moving to los angeles

I Moved to Brooklyn

How do you write a blog about moving to LA and breaking into the entertainment industry…

When you no longer live in LA or work in entertainment?


Last year I watched someone close to me shuttle back and forth between LA and the east coast for six months. Cancer swept through his family like a twister, then disappeared just as quickly, leaving three dead and a lot broken.

It made me think about my own family. We’re close, but I was always so eager to leave town I never gave us a chance to grow closer. To this day, I’ve never made it to one of my siblings graduations, or a single 21st birthday.

When the family needs me, would I be the person they need me to be?

Or would I be the distant relative who shows up every other Christmas? Someone who never forgets to send birthday money but only makes it back home for funerals? The thought breaks my heart.

So I took a new job, outside of the entertainment. I packed up (again) and drove cross country (again) and now live in Brooklyn.

brooklyn bridge

Brooklyn… the new digs. P.S. Are we friends on Instagram? Follow me at: christopherming and I’ll post pictures of the cutest dog ever

Did I fail?

I moved out five years ago to become a screenwriter. I worked with amazing people, got close on a few TV projects, and fell short.

On the black and white scoreboard, yes, I failed.

Once I went to see Bill Lawrence (Scrubs, Cougar Town) speak at a Writer’s Guild of America event. He told a story about back when he was unknown, he worked in landscaping. A co-worker was another writer. Bill said he’d love to read his stuff.

“What have you written?”

“Nothing yet,” the guy said.

“How long have you been in LA?”

“Seven years,” he said. “But I got ideas.”

Everyone sees themselves as Bill in that story: the hardest working artist in the room destined for greatness.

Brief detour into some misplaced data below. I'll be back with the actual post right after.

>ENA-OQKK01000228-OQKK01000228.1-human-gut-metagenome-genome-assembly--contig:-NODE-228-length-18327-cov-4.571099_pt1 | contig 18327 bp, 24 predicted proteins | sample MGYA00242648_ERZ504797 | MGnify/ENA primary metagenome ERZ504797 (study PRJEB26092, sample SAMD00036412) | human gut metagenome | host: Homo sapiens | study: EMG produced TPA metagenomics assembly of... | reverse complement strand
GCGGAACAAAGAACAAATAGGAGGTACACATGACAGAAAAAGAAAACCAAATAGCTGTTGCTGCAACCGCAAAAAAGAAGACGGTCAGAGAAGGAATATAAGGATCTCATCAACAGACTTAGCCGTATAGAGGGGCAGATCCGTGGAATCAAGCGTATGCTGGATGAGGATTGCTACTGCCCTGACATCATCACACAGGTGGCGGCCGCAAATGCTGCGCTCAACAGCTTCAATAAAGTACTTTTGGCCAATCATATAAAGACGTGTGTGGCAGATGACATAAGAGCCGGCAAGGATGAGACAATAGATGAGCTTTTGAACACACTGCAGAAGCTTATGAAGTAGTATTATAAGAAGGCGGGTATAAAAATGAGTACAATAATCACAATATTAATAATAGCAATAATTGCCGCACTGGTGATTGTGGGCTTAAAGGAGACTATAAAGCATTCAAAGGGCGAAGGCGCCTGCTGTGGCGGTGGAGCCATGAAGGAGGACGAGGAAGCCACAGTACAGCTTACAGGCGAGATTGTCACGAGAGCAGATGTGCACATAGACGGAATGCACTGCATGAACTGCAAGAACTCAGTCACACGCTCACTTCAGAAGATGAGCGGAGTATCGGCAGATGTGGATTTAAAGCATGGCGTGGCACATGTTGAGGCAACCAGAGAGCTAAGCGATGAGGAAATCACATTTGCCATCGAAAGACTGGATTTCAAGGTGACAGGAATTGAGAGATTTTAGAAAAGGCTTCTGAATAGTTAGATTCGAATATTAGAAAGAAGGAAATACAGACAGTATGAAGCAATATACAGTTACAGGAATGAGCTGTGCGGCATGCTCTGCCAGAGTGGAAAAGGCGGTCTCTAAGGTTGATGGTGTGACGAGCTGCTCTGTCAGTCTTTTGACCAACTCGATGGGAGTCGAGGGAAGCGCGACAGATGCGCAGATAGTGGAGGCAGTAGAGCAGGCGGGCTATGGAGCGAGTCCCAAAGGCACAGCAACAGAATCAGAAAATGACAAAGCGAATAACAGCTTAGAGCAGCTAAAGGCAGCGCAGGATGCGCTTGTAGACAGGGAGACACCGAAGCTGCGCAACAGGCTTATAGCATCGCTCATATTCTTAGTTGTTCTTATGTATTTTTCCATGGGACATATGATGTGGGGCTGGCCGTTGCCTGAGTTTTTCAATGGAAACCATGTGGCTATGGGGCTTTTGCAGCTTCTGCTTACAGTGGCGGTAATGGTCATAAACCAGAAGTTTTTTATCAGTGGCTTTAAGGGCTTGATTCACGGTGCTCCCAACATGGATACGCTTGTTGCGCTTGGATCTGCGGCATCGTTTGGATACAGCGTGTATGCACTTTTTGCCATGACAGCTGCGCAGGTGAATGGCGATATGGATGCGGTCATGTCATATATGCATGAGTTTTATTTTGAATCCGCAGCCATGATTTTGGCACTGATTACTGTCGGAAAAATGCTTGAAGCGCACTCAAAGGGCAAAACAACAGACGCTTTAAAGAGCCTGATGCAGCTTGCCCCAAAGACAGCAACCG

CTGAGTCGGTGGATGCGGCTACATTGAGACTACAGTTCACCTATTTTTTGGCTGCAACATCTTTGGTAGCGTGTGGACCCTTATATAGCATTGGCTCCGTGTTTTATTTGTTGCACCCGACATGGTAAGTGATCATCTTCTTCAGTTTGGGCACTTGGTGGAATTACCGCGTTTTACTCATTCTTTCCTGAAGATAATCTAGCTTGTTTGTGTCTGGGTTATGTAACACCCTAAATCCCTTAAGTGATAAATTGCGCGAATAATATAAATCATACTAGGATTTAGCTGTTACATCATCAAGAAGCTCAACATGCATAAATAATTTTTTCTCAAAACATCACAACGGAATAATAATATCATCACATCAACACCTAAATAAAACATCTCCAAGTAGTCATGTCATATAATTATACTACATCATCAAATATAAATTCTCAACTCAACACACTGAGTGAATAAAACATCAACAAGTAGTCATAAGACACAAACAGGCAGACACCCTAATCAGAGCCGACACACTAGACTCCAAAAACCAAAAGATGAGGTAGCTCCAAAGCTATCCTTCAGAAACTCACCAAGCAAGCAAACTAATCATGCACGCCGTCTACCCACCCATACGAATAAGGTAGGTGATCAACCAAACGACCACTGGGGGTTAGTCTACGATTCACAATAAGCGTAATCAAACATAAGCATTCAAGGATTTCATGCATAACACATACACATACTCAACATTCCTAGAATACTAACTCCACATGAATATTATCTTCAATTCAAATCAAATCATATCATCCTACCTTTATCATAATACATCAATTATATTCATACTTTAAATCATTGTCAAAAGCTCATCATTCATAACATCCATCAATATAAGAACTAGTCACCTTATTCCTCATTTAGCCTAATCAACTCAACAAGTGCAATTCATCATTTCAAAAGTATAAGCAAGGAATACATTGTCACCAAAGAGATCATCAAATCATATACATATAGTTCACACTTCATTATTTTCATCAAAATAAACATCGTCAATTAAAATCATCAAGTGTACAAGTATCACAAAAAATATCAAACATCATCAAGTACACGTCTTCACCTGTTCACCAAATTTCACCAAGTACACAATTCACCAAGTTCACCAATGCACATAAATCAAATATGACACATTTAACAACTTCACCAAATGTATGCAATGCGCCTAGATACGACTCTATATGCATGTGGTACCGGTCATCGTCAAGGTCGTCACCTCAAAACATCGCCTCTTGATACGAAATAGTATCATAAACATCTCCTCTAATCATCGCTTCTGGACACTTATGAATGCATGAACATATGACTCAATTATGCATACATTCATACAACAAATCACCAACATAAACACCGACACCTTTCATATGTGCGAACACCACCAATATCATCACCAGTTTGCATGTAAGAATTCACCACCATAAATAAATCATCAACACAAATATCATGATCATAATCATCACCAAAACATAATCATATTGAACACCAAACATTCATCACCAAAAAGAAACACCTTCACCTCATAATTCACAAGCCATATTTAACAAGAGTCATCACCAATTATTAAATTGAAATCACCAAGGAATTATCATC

From any objective point of view, moving to Brooklyn puts my foot solidly in the “other guy’s” camp. The also-ran.

But I see is a slightly different path. Not as clear, not as obvious. Still destined for greatness.

Can you write about LA and Hollywood if you no longer live there?

The marketer in me says no way.

It’s an uphill battle. The positioning is awful (“dude in NYC who used to live in LA writes about making it in LA”). Who wants to listen to that guy?

Then there’s the teacher in me. Who says if you have knowledge that others want to learn, you should teach it. More importantly, if you have the ability to teach — not everyone does — then you have an obligation to teach as many people as possible.

And I still have things to teach.

Could you do me a favor?

If you’ve learned something from this blog over these last few years, could you leave a comment and let me know what it was?

It’d be a big help to know what people come here to learn. I really appreciate it.


Photo Credit: Robert Couse-Baker

Guest Post About Haters and Why I’m a Nerd

I shared my story about dealing with Haters & Naysayers before moving out to Los Angeles on the I’m Moving to LA blog.

This is the first time I’m publicly sharing this story. It’s not for everyone (e.g., haters, trolls, concern trolls, people surrounded by neg self-talk) but here are 3 reasons you should click over to read this guest post:

  • I’m Moving to LA is a great resource run by Justin Resario if you’re planning on moving to Los Angeles.

  • The advice is specific to moving to LA, but can be applied anytime you’ve decided to make some changes in your life: you want to dress differently, eat better, start going to the gym, etc.

  • Packed in that short post are 6 years worth of life lessons… and it’ll only take you 6 minutes to read (that includes finishing this post). Six years worth of lessons for 6 minutes? It’s a bargain, I promise.

Writing the actual post took me about 5 to 6 hours… I even copy edited it so that Justin’s editor didn’t have too much heavy lifting (if you read Fighting Broke, you know copy editing isn’t a strong suit of mine — HT to Heather for catching my numerous typos 🙂